Weddings Week 2011: Toronto’s top wedding photographer shares his secrets for success
Shooting in his signature photojournalistic style, Johnny Lam is booked solid every weekend during high season. His best advice to couples: pick the right person for the job, and then back off
Best thing about the job: The most rewarding moment is when I show the couples the final product, and I get to see the expression on their faces when they relive the details of the day.
And the worst: Weddings move at an insanely fast pace, with lighting changes and moves from indoor to outdoor, location to location. A great photographer needs to be prepared for anything. I shot one wedding during a downpour so heavy that I had to run to Shoppers Drug Mart to buy new socks, and one in a barn where the power went out.
What every couple should know: My best advice is to look for not just a great photographer, but the right photographer for you. The bride and groom need to familiarize themselves with the range of styles out there and identify what they want: glamorous, traditional, artsy, journalistic. After that, it’s important to communicate your expectations. If there are certain pictures you absolutely must have, make sure the photographer knows that beforehand—we’re not mind readers.
Professional philosophy: Once a couple has selected a photographer, they need to back off and let him or her do the job. I’ve had clients tell me what angle I should shoot from or what background looks better. It can be incredibly frustrating.
Current trends: People are really loving the vintage processing—photos that are made to look old-fashioned and saturated with lots of yellow light or blue tint. It’s a Polaroid kind of effect. A few years ago, the trend was black and white with just the bouquet or boutonniere in colour. Personally, I prefer a more classic style, without all the Photoshopping.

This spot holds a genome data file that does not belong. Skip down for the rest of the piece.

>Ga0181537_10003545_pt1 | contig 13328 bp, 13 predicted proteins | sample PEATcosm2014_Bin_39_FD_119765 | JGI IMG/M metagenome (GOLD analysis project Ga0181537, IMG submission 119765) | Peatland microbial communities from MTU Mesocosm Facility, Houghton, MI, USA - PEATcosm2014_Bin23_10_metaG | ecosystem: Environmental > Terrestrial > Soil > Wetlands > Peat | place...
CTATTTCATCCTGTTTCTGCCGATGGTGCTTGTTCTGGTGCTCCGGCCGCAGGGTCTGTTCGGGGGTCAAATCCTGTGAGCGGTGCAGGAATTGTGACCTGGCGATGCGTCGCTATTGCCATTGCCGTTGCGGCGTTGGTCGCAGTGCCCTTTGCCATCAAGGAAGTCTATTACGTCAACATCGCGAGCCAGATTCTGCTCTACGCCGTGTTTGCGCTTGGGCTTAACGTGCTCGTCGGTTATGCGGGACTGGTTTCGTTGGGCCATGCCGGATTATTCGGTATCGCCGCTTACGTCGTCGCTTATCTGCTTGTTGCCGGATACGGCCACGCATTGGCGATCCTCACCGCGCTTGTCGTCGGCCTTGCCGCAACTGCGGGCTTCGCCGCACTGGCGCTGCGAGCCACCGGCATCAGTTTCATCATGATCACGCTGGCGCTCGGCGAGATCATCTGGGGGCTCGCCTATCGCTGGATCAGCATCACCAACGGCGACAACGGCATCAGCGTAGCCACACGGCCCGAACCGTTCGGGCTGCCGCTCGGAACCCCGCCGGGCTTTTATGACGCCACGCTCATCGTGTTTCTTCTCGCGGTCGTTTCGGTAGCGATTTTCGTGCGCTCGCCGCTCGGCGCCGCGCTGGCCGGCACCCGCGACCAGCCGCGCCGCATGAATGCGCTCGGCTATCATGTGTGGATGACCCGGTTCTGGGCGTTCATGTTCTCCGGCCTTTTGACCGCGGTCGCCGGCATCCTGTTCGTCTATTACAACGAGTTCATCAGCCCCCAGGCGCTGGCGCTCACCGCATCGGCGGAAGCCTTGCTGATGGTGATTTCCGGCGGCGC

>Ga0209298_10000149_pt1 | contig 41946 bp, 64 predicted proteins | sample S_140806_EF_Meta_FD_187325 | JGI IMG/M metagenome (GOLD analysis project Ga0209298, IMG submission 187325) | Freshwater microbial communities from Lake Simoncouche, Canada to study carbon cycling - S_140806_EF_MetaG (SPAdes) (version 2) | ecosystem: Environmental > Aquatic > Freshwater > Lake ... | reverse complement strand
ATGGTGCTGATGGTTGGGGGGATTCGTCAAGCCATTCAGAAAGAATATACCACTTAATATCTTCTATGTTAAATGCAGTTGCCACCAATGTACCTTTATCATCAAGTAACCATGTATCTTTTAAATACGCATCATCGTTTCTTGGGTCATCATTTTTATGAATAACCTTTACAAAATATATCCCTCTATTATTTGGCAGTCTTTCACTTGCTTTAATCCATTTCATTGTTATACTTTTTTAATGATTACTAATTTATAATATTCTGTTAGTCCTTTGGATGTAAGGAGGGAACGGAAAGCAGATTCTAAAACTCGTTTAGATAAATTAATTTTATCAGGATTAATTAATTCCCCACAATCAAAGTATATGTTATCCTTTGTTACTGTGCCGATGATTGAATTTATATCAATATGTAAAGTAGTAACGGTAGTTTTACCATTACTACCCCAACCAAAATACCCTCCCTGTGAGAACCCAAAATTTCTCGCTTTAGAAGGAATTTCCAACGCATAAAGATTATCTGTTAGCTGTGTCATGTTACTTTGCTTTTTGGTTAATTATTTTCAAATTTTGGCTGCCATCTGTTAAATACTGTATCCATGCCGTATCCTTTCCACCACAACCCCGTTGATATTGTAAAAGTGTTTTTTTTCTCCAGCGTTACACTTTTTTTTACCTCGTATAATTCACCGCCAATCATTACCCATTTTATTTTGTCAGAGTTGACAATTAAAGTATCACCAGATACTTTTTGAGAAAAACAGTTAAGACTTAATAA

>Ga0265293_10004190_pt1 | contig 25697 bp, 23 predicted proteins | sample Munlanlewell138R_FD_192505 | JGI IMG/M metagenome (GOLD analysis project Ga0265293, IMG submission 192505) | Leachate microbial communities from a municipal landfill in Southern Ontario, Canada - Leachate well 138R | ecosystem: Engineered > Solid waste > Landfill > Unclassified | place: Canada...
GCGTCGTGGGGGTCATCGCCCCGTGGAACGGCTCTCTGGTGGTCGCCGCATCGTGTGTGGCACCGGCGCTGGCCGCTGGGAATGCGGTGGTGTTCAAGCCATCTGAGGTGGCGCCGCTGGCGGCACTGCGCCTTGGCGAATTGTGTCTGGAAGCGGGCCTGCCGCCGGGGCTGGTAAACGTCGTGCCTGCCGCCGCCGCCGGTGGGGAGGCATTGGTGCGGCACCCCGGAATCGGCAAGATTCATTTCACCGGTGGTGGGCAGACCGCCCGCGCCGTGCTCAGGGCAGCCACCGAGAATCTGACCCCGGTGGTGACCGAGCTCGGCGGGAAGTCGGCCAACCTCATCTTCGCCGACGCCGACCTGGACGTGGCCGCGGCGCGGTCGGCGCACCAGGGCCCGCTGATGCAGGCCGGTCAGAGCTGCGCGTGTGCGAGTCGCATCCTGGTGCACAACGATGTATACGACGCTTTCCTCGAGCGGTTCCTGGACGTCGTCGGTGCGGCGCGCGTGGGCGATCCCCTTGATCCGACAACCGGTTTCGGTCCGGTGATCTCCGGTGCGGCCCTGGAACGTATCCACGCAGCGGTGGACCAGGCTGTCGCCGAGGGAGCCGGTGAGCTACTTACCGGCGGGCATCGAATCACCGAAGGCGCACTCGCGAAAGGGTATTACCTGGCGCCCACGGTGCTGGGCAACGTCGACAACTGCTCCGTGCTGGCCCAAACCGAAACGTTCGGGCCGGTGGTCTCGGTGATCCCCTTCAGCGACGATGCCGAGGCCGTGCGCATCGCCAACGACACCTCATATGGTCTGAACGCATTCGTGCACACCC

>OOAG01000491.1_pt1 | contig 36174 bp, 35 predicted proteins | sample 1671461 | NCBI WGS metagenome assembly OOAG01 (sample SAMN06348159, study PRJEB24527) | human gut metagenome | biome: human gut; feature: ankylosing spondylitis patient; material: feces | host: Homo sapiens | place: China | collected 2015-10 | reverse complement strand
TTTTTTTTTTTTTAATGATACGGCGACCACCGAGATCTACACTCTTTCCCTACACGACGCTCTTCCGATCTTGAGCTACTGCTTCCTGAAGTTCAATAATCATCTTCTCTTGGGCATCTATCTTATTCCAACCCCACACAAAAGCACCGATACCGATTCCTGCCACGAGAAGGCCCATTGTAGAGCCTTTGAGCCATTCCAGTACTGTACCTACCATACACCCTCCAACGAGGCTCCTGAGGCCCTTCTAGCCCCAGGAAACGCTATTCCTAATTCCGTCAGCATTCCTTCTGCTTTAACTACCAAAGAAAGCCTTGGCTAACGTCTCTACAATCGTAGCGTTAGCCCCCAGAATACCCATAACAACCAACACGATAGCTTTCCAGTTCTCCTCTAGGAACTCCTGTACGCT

Biggest misconception: It isn’t necessary to have a grand and expensive venue in order to have amazing photos. A simple and elegant space can be just as beautiful, and as long as everyone is having a good time, a good photographer will find something to work with. But I’ll admit, there’s no greater thrill than shooting in a stunning setting. Graydon Hall, McLean House at the Sunnybrook Estates and the Steam Whistle building are among my favourites because of all the natural light.
Biggest change: People have always placed so much emphasis on the standard family group photos, but it’s really the candid shots that turn out the best. I’m always trying to capture less clichéd moments that focus on the emotional aspects of the day.
Horror story: After one wedding, my data storage system broke down, and I thought I had lost all my pictures. I was in a panic for a week before I realized I had also made a backup. I didn’t tell the couple—they didn’t need to know.